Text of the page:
Expedition 51 will continue work on hundreds of experiments in biology, biotechnology, physical science and Earth science aboard the International Space Station, humanity’s only microgravity laboratory.
Fischer, a first-time space flier, and Yurchikhin, a veteran of four spaceflights, will spend more than four months aboard the orbiting laboratory before returning to Earth in early September.
Live event starts at 12:54 ET / 17:54 UTC, since this is the launch window opening time it is a little unclear how long between the start of the event time and launch.
WOW!!!!!!! FANTASTIC!!!!!! If you missed this fantastic launch, I will have a replay posted tomorrow, simply amazing, we got to watch not just the launch but the First-stage successfully land on the barge!
From Space X:
SpaceX’s Falcon 9 rocket will deliver 10 satellites to low-Earth orbit for Iridium, a global leader in mobile voice and data satellite communications. The 10 satellites are the first of at least 70 satellites that SpaceX will be launching for Iridium’s next generation global satellite constellation, Iridium NEXT.
SpaceX is targeting launch of Iridium-1 from Space Launch Complex 4E at Vandenberg Air Force Base in California. The instantaneous launch window opens on January 14 at 9:54:39 am PST or 5:54:39 pm UTC. The satellites will begin deployment about an hour after launch.
The original caption from NASA:
This vertically exaggerated view shows scalloped depressions in Mars’ Utopia Planitia region, one of the area’s distinctive textures that prompted researchers to check for underground ice, using ground-penetrating radar aboard NASA’s Mars Reconnaissance Orbiter.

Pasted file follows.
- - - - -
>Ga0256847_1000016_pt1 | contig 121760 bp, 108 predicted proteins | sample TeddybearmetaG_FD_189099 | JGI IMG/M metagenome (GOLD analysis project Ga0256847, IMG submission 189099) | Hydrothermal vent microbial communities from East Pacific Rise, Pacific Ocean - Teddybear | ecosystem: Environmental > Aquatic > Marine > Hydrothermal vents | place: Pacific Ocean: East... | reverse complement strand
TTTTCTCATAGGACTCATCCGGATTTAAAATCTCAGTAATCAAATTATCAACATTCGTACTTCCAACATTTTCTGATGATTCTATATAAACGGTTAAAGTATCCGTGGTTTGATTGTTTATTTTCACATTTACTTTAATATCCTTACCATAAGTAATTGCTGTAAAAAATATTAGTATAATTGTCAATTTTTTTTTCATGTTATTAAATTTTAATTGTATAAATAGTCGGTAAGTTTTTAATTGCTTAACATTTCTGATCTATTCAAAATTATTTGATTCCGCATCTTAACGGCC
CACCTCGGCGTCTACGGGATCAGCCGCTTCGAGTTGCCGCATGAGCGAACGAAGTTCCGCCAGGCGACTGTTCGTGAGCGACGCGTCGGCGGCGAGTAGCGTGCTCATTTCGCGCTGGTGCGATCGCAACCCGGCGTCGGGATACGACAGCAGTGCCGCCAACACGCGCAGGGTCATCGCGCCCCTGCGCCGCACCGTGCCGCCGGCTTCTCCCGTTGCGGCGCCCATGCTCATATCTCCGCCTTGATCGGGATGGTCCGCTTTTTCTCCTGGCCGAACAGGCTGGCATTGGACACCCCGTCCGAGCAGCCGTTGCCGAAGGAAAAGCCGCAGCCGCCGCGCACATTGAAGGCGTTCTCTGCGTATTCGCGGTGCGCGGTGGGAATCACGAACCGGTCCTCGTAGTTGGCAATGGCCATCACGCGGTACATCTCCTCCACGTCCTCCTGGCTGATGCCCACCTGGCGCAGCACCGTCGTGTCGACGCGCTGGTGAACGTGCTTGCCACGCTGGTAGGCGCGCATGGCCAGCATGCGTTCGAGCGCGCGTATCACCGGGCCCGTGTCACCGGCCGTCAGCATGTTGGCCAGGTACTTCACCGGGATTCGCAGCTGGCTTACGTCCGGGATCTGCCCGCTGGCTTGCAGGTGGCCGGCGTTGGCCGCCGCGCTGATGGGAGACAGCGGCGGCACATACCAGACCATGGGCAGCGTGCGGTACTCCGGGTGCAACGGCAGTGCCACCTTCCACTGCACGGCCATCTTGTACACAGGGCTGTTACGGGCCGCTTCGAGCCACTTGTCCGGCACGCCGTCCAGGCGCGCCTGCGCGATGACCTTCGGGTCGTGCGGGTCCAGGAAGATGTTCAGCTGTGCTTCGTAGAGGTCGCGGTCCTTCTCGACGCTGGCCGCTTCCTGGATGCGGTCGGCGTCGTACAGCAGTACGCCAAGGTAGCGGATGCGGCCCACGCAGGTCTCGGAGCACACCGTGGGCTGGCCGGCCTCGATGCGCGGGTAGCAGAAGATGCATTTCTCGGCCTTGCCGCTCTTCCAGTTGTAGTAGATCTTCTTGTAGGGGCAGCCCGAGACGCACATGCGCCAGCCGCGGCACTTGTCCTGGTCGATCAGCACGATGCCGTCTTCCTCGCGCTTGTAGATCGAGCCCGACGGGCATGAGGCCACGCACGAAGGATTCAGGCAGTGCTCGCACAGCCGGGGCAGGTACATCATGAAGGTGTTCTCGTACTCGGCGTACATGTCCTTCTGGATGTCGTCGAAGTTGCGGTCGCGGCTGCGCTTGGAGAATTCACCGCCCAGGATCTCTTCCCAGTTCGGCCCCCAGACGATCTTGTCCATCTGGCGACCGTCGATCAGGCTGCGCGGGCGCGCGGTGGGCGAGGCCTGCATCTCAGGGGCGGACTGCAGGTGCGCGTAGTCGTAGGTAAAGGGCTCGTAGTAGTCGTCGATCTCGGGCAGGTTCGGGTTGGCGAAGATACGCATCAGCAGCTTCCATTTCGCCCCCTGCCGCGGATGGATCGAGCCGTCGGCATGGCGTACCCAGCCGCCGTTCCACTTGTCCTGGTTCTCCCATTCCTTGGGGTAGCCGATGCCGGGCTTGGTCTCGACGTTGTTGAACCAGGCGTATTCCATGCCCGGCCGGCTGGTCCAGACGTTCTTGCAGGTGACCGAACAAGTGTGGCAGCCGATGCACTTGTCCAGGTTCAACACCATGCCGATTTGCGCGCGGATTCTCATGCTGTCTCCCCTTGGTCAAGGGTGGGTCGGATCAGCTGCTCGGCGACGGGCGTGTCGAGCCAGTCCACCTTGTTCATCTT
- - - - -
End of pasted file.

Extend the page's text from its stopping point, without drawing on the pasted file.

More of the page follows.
More than 600 overhead passes with the spacecraft’s Shallow Radar (SHARAD) instrument provided data for determining that about as much water as the volume of Lake Superior lies in a thick layer beneath a portion of Utopia Planitia.
These scalloped depressions on the surface are typically about 100 to 200 yards or meters wide. The foreground of this view covers ground about one mile (1.8 kilometers) across. The perspective view is based on a three-dimensional terrain model derived from a stereo pair of observations by the High Resolution Imaging Science Experiment (HiRISE) camera on the Mars Reconnaissance Orbiter. One was taken on Dec. 25, 2006, the other on Feb. 2, 2007.
The vertical dimension is exaggerated fivefold in proportion to the horizontal dimensions, to make texture more apparent in what is a rather flat plain.
Similar scalloped depressions are found in portions of the Canadian Arctic, where they are indicative of ground ice.
Diagonal striping on this map of a portion of the Utopia Planitia region on Mars indicates the area where a large subsurface deposit rich in water ice was assessed using the Shallow Radar (SHARAD) instrument on NASA’s Mars Reconnaissance Orbiter.
The scale bar at lower right indicates 140 kilometers (76 miles). The violet vertical bars show depth to the bottom of the ice-rich deposit, as estimated from SHARAD passes overhead. Darkest violet indicates a depth of about 550 feet (about 170 meters). Palest violet indicates a depth of about 33 feet (10 meters). The value of 2.8 plus-or-minus 0.8 in the upper right corner denotes the dielectric constant, a property related to radar reflectivity. The value of 14,300 cubic kilometers is an estimate of the volume of water in the deposit. — NASA
Images: NASA/JPL-Caltech/Univ. of Rome/ASI/PSI/Univ. of Arizona